Turn the Other Cheek

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Turning the other cheek seems counterintuitive. It may even feel like an invitation to be the doormat. Others may interpret it as though Christ is telling us that if we have to choose between being a jerk and being a doormat, choosing to be a doormat is the better choice of the two.

The phrase “turn the other cheek” has been, in the word of David Pulsipher, “dismissed, distorted, and watered down.” And quite frankly, I whole heartily agree. Why on earth would the Savior ever invite us to be weak doormats in the face of aggression? But still, I have found myself very confused with this particular teaching and have wondered what it really means to “turn the other cheek” and how that can be an act of strength.

The following text is from a speech given by David Pulsipher; Political Science, History, and Geography Professor at Brigham Young University; helping us to better understand the cultural significance behind this phrase:

The Power of Turning the Other Cheek

“Unfortunately, the potency of our Savior’s counsel is too often dismissed, distorted, or watered down, and many “plain and precious parts” of his original message have been lost.6 Consider, for example, a phrase that initially held extraordinary power, but has since become a somewhat weak cliché: “Turn the other cheek.” When people use this phrase, they are usually implying that when someone attacks us we should do nothing in response. But this is the opposite of what the phrase originally meant. Our Savior was actually showing his ancient disciples how to lovingly resist and transform their attackers. This might not seem obvious at first, but it becomes easier to perceive if we better understand the cultural context in which the phrase was first uttered. As biblical scholar Walter Wink has pointed out the precise wording is crucial, “whosoever shall smite thee on thy right cheek, turn to him the other also.”7 Why the right cheek? Is this particular detail important? It must be, because Jesus repeated it to the people in the Promised Land.8 But to understand why, we have to understand that in the ancient world right and left hands were considered respectively clean and unclean, and used for different purposes. Ancient people used their right hands to smite, so to strike someone’s right cheek meant hitting with the back of the right hand. To backhand others in this manner was, and still is, an attempt to assert dominance. Ancient people backhanded other people they believed were subordinate or inferior—servants, children, or women—and aggressors expected subordinates to cower and submit. Occasionally subordinates might strike back, trying to assert their dominance, but such responses could lead to vicious retaliation.”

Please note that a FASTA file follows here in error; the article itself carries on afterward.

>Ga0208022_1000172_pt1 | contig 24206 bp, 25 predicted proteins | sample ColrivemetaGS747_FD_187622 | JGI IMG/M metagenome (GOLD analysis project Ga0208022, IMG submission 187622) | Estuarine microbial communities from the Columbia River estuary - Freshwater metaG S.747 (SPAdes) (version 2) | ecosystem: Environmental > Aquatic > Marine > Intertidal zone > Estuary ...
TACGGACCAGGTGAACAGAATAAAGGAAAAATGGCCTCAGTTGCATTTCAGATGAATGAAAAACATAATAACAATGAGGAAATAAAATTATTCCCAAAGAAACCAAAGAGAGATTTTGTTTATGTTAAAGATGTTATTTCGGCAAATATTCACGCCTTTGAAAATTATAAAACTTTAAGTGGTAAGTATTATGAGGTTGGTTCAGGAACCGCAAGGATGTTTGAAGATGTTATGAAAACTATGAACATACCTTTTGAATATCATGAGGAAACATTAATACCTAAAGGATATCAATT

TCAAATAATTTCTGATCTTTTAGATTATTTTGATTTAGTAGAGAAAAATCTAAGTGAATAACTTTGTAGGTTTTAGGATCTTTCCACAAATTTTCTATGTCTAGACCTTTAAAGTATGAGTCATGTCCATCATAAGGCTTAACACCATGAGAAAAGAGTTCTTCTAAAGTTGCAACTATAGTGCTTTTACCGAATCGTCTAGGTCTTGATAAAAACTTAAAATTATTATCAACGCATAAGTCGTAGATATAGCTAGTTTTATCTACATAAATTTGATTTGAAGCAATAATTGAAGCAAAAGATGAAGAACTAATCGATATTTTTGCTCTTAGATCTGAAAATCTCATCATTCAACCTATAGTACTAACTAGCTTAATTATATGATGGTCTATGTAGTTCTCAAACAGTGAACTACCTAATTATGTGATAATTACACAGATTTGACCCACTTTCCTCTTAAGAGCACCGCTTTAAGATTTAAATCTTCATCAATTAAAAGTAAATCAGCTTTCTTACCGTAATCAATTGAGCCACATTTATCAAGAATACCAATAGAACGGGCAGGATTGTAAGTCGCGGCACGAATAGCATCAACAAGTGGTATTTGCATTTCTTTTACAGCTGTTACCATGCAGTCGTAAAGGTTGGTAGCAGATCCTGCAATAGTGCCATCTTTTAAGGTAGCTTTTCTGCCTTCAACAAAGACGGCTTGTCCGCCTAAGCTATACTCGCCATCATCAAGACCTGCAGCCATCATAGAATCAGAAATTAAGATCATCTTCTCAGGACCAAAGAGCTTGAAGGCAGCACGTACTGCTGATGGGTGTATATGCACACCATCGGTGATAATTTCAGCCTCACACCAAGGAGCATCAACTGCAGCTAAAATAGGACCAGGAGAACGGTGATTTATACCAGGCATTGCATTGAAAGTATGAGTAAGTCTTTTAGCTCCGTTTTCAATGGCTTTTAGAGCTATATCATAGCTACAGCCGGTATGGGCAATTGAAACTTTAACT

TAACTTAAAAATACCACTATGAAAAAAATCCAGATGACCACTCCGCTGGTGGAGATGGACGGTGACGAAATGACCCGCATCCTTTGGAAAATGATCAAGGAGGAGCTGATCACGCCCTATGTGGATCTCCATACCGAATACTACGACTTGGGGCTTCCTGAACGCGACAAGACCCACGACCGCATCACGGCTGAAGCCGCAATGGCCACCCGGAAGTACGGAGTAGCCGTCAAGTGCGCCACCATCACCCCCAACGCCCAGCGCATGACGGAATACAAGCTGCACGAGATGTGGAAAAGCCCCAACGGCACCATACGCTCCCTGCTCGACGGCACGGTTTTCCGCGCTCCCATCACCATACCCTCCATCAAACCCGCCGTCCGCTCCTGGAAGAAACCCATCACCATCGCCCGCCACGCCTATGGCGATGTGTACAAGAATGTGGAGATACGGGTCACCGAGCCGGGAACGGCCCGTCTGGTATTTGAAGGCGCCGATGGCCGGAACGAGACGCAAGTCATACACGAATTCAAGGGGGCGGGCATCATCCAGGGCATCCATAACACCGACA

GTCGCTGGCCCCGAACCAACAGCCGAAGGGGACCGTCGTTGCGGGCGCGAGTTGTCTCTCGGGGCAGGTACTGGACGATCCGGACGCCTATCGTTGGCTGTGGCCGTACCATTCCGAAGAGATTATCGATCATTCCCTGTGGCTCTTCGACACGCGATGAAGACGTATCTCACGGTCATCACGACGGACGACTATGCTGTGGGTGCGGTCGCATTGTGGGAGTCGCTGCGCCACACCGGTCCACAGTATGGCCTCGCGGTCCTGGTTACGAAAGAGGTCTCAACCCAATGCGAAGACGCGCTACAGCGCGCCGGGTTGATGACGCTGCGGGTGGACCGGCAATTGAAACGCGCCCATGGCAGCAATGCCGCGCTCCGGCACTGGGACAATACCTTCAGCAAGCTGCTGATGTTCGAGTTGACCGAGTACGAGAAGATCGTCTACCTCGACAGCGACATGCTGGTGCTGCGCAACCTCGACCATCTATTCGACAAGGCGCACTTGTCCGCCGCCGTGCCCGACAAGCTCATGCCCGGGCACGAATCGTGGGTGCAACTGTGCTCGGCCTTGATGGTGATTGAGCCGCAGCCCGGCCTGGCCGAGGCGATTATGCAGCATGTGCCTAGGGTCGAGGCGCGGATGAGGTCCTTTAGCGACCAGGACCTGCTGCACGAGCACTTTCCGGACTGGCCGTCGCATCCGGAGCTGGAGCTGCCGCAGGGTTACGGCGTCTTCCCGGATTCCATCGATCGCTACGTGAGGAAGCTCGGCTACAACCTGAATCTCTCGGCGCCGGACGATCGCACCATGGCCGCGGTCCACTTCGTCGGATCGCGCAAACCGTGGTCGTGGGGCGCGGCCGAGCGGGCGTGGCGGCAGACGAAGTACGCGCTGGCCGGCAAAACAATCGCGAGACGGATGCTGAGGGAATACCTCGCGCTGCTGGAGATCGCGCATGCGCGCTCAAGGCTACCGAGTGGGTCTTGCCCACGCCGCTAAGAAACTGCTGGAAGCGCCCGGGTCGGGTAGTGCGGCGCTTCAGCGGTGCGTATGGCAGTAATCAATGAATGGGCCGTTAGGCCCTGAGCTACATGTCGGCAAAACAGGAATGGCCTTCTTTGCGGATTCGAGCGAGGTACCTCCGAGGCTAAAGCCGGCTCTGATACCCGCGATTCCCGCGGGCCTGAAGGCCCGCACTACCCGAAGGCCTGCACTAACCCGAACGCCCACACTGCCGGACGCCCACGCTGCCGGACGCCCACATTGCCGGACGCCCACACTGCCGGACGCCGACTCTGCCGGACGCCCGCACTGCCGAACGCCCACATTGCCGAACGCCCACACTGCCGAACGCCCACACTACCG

“Our Savior offered a revolutionary alternative; turning the other, or left, cheek. This doesn’t seem revolutionary to us because, again, we miss the cultural significance. It is impossible to use a right hand to backhand a left cheek. To strike a left cheek, an attacker must use an open palm or a closed fist. But in the ancient world, striking with a palm or fist was only for people of equal social standing. So turning the left cheek presented an attacker with a cleverly constructed choice: either back away from your violence or strike again as my equal. This choice also communicated a powerful truth. It said: “I will not submit to your violence, neither will I be provoked into responding in kind, but I will firmly resist your violence with my love.” Under the best of circumstances, aggressors would come to their senses, repent of their violence and seek reconciliation. But even if they didn’t, such firm but loving resistance effectively thwarted their goal of domination. This is the true significance and power of turning the other cheek.”

 

Love Your Enemies, by David Pulsipher

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